weighed these factors on a “sliding scale, ”
allowing “an unusually strong showing on one of the
factors” to overcome a weaker showing on another.
Davis v. PBGC, 571 F.3d 1288, 1291-92 (D.C. Cir.
2009) (quoting Davenport v. Int'l Bhd. of
Teamsters, 166 F.3d 356, 361 (D.C. Cir. 1999)). Both
before and after Winter, however, one thing is
clear: a failure to show a likelihood of success on the
merits alone is sufficient to defeat the motion. Ark.
Dairy Coop. Ass'n, Inc. v. USDA, 573 F.3d 815, 832
(D.C. Cir. 2009) (citing Apotex, Inc. v. FDA, 449
F.3d 1249, 1253-54 (D.C. Cir. 2006)); Archdiocese of
Wash. v. Wash. Metro. Area Transit Auth., 2017 WL
6314142, at *5 (D.D.C. Dec. 8, 2017).
opposing Plaintiff's Motion here, the various Defendants
offer a congeries of reasons why Hudson should not prevail.
Given that the election is quickly approaching and an
expedited Opinion benefits all parties, the Court will not
treat all of these points. It instead separately focuses on
the jurisdictional underpinning of Plaintiff's central
claim - which relates to his likelihood of success - and the
harm he believes that he is currently suffering.
Likelihood of Success
Motion never lays out the standards for a preliminary
injunction nor explains why he is likely to succeed on the
merits of his suit. The Court nonetheless discerns from his
operative Complaint and his briefs that the central claim
that relates to Hudson's membership derives from the
LMRDA. That Act provides that all union members shall have
equal rights and privileges to vote and participate in
elections, to express their views freely, and to be free from
improper discipline. See 29 U.S.C. § 411(a)(1),
(2), (5), cited in Cor. Am. Compl. at Counts I- II,
V-VII. Hudson, accordingly, contends that he cannot be denied
his membership rights.
difficulty here, however, is that this Court has no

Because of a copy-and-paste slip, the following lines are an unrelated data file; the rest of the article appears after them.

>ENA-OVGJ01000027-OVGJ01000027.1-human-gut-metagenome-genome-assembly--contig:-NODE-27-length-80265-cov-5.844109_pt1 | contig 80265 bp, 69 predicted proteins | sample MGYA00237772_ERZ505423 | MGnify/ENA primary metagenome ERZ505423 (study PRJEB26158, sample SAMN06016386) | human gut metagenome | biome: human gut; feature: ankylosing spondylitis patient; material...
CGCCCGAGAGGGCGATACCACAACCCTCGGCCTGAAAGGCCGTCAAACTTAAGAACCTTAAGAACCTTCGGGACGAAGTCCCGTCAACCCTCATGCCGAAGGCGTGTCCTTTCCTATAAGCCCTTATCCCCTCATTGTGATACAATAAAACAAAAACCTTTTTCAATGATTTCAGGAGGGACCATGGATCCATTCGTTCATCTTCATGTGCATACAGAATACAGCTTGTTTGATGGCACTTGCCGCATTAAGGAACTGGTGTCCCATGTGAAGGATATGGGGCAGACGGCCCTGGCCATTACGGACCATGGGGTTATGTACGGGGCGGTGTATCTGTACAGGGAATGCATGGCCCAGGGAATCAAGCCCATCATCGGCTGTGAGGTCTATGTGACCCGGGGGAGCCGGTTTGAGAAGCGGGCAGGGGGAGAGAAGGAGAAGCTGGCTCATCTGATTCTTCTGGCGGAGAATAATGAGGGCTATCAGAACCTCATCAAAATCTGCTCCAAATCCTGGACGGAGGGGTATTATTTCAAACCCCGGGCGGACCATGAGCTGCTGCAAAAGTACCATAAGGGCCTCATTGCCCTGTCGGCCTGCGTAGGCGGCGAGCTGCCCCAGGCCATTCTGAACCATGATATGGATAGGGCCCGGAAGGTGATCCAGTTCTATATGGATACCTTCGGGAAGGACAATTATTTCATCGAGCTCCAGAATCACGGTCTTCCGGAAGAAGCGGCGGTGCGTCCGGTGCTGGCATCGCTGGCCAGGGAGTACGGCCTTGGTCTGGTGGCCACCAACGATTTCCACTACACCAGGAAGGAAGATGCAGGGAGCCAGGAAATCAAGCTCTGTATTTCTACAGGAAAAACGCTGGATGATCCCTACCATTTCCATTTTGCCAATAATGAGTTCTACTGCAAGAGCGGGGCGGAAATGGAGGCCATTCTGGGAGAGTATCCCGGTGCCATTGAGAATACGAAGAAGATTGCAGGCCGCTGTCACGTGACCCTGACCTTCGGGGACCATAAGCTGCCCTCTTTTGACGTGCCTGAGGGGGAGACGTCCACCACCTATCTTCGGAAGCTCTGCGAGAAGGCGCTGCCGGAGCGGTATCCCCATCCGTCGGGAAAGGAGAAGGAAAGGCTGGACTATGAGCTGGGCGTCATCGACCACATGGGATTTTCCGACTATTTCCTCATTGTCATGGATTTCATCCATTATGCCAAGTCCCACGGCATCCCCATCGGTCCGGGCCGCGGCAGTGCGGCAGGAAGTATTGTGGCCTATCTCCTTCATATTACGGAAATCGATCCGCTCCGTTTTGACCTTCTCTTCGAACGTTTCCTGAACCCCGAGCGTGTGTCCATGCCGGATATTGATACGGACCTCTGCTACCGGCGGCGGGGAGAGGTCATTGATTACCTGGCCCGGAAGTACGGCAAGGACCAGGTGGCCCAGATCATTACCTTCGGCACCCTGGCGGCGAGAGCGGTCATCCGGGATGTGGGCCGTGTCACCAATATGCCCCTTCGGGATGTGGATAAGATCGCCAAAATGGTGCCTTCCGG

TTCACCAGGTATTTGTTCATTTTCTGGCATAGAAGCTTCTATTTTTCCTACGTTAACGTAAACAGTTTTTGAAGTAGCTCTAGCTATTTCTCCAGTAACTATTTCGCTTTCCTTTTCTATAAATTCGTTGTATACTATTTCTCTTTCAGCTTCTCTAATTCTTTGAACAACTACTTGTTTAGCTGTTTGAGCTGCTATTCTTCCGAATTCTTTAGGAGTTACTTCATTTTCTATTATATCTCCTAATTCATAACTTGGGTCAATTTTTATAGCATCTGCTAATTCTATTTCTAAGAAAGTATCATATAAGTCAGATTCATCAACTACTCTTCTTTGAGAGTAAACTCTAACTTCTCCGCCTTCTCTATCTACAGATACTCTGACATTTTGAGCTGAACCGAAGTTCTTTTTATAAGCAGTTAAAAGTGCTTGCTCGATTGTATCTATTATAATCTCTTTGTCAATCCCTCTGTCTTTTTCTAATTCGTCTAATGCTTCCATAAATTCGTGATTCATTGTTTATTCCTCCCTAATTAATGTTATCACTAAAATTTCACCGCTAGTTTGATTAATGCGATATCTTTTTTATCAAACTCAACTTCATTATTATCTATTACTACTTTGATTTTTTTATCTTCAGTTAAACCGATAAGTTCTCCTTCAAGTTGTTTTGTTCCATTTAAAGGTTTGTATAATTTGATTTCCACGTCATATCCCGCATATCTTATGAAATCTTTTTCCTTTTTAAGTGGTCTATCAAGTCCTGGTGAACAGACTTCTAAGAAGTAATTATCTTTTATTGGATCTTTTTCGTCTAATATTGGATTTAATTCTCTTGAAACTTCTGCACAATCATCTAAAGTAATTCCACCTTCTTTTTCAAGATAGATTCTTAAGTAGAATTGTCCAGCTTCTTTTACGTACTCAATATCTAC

jurisdiction under the LMRDA to adjudicate such disputes.
See Popkin v. Burwell, 172 F.Supp.3d 161, 168
(D.D.C. 2016) (“[A] plaintiff cannot show any
likelihood of success on the merits if a court lacks subject
matter jurisdiction.”). As Labor points out, the LMRDA
“is applicable only to labor organizations composed, in
whole or in part, of private sector
employees.” ECF No. 53 (DOL Opp. to PI) at 9 (citing 29
CFR §§ 452.11-12). Indeed, the Act explicitly
excludes from the definition of “[e]mployer”
“the United States or any corporation wholly owned by
the Government of the United States or any State or Political
subdivision thereof.” 29 U.S.C. § 402(e); see
also Wildberger v. Am. Fed. of Gov't Employees, 86
F.3d 1188, 1192 (D.C. Cir. 1996) (§ 402(e)
“specifically excludes federal, state and local
governments”); Berardi v. Swanson Mem'l Lodge
No. 48, 920 F.2d 198, 201 (3d Cir. 1990) (Alito, J.)
(“The term ‘employer' is defined to exclude
‘any State or political subdivision thereof,' as
well as the federal government and federal entities.”)
(citing 29 U.S.C. § 402(e)).
1923, Defendants maintain, “represents only federal
employees employed by, among other federal entities, the
[Social Security Administration].” DOL Opp. to PI at 9.
This is the proposition with which Plaintiff takes issue,
arguing in his Reply that “Local 1923 [also] represents
employees of the Metropolitan Washington Airports
Authority” and that courts have found that the MWAA is
not a federal entity. See ECF No. 55 (Pl. Reply) at
4. The Court, consequently, instructed Local 1923 at ...